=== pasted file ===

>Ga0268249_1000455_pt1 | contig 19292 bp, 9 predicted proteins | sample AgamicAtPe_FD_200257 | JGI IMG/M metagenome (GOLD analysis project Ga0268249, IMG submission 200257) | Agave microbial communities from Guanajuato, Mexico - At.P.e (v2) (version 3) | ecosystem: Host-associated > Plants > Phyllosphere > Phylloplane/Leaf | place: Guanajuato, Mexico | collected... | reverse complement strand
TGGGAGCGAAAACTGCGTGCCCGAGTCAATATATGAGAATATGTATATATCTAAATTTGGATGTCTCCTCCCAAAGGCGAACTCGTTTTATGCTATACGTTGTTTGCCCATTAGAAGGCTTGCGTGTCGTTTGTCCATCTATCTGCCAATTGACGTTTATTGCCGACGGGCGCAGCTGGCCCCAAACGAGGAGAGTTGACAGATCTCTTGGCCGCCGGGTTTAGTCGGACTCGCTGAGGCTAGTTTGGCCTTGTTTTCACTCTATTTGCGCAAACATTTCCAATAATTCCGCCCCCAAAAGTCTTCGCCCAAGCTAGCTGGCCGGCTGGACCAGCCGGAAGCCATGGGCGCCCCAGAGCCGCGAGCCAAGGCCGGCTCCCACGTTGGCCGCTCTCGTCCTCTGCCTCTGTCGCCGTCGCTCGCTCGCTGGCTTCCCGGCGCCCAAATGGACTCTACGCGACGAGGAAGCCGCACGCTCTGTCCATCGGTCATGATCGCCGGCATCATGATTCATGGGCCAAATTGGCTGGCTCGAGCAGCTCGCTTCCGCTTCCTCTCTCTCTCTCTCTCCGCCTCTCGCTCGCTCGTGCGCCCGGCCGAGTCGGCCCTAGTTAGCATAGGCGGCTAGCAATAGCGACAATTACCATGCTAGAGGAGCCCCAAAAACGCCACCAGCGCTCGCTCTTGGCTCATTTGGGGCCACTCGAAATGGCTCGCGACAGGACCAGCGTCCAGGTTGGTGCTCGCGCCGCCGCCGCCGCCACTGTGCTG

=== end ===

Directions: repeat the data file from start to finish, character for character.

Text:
>Ga0268249_1000455_pt1 | contig 19292 bp, 9 predicted proteins | sample AgamicAtPe_FD_200257 | JGI IMG/M metagenome (GOLD analysis project Ga0268249, IMG submission 200257) | Agave microbial communities from Guanajuato, Mexico - At.P.e (v2) (version 3) | ecosystem: Host-associated > Plants > Phyllosphere > Phylloplane/Leaf | place: Guanajuato, Mexico | collected... | reverse complement strand
TGGGAGCGAAAACTGCGTGCCCGAGTCAATATATGAGAATATGTATATATCTAAATTTGGATGTCTCCTCCCAAAGGCGAACTCGTTTTATGCTATACGTTGTTTGCCCATTAGAAGGCTTGCGTGTCGTTTGTCCATCTATCTGCCAATTGACGTTTATTGCCGACGGGCGCAGCTGGCCCCAAACGAGGAGAGTTGACAGATCTCTTGGCCGCCGGGTTTAGTCGGACTCGCTGAGGCTAGTTTGGCCTTGTTTTCACTCTATTTGCGCAAACATTTCCAATAATTCCGCCCCCAAAAGTCTTCGCCCAAGCTAGCTGGCCGGCTGGACCAGCCGGAAGCCATGGGCGCCCCAGAGCCGCGAGCCAAGGCCGGCTCCCACGTTGGCCGCTCTCGTCCTCTGCCTCTGTCGCCGTCGCTCGCTCGCTGGCTTCCCGGCGCCCAAATGGACTCTACGCGACGAGGAAGCCGCACGCTCTGTCCATCGGTCATGATCGCCGGCATCATGATTCATGGGCCAAATTGGCTGGCTCGAGCAGCTCGCTTCCGCTTCCTCTCTCTCTCTCTCTCCGCCTCTCGCTCGCTCGTGCGCCCGGCCGAGTCGGCCCTAGTTAGCATAGGCGGCTAGCAATAGCGACAATTACCATGCTAGAGGAGCCCCAAAAACGCCACCAGCGCTCGCTCTTGGCTCATTTGGGGCCACTCGAAATGGCTCGCGACAGGACCAGCGTCCAGGTTGGTGCTCGCGCCGCCGCCGCCGCCACTGTGCTG